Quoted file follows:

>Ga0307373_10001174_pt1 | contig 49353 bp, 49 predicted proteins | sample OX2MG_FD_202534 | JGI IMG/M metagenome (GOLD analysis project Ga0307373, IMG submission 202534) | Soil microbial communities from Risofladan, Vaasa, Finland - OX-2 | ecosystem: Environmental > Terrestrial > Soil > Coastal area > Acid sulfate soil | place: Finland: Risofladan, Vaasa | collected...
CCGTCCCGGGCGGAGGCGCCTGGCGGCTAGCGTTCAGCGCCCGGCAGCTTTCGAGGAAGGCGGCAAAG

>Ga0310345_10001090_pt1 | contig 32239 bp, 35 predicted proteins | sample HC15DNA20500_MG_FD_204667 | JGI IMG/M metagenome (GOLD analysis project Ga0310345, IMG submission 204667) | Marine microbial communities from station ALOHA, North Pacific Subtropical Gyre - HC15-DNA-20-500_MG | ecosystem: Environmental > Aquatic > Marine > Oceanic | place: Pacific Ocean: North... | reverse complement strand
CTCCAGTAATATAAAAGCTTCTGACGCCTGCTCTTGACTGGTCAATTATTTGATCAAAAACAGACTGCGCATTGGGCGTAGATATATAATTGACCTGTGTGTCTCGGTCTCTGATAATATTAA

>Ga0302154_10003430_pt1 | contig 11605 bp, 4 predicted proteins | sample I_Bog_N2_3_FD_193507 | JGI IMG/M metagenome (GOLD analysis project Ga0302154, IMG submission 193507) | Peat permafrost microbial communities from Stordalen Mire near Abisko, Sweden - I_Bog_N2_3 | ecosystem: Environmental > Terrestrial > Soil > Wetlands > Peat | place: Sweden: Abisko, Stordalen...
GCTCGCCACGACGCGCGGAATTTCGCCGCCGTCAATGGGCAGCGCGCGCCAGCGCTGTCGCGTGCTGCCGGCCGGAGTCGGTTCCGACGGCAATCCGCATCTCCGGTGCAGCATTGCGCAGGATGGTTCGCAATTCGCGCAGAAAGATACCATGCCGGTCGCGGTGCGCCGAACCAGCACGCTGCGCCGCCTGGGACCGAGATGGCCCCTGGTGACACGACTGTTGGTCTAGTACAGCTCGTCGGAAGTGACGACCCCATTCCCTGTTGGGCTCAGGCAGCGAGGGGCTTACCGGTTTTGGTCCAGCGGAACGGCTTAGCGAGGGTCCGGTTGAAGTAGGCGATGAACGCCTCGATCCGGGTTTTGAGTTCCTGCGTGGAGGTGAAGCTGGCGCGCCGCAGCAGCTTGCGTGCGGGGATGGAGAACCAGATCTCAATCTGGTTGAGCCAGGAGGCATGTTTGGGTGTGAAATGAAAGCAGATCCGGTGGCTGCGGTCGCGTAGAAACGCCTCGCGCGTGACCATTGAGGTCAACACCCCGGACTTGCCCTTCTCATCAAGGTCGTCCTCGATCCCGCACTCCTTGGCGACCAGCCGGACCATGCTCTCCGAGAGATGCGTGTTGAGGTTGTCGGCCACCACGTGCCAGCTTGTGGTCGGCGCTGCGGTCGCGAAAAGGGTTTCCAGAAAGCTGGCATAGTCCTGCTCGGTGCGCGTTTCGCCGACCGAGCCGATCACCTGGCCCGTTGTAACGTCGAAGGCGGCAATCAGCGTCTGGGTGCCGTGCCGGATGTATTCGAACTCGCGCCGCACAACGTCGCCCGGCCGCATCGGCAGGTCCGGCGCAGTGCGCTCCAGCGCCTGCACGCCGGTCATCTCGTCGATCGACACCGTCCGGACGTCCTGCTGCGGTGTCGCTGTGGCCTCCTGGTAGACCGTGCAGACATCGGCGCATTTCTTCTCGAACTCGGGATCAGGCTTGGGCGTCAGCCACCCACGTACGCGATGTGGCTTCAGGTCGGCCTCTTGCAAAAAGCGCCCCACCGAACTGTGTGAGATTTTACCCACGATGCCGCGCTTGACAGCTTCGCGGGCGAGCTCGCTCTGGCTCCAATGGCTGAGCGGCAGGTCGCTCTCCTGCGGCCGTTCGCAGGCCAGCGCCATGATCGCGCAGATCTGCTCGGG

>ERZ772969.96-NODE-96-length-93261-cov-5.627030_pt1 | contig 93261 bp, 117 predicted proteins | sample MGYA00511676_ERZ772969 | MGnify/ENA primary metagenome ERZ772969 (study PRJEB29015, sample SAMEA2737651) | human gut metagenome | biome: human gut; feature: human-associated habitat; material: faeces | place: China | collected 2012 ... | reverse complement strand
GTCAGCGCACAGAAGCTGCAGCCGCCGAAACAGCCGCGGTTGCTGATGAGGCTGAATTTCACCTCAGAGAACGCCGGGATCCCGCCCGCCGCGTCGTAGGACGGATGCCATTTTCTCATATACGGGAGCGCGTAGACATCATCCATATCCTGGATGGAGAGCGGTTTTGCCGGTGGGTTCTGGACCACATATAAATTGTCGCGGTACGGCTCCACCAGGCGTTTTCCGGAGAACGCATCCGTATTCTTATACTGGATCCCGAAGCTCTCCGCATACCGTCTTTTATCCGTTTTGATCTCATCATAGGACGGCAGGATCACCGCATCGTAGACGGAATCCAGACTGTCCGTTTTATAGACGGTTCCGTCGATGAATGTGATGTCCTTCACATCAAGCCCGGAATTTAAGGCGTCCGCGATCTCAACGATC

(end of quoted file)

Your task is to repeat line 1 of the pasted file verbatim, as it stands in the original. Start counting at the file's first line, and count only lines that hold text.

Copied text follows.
>Ga0307373_10001174_pt1 | contig 49353 bp, 49 predicted proteins | sample OX2MG_FD_202534 | JGI IMG/M metagenome (GOLD analysis project Ga0307373, IMG submission 202534) | Soil microbial communities from Risofladan, Vaasa, Finland - OX-2 | ecosystem: Environmental > Terrestrial > Soil > Coastal area > Acid sulfate soil | place: Finland: Risofladan, Vaasa | collected...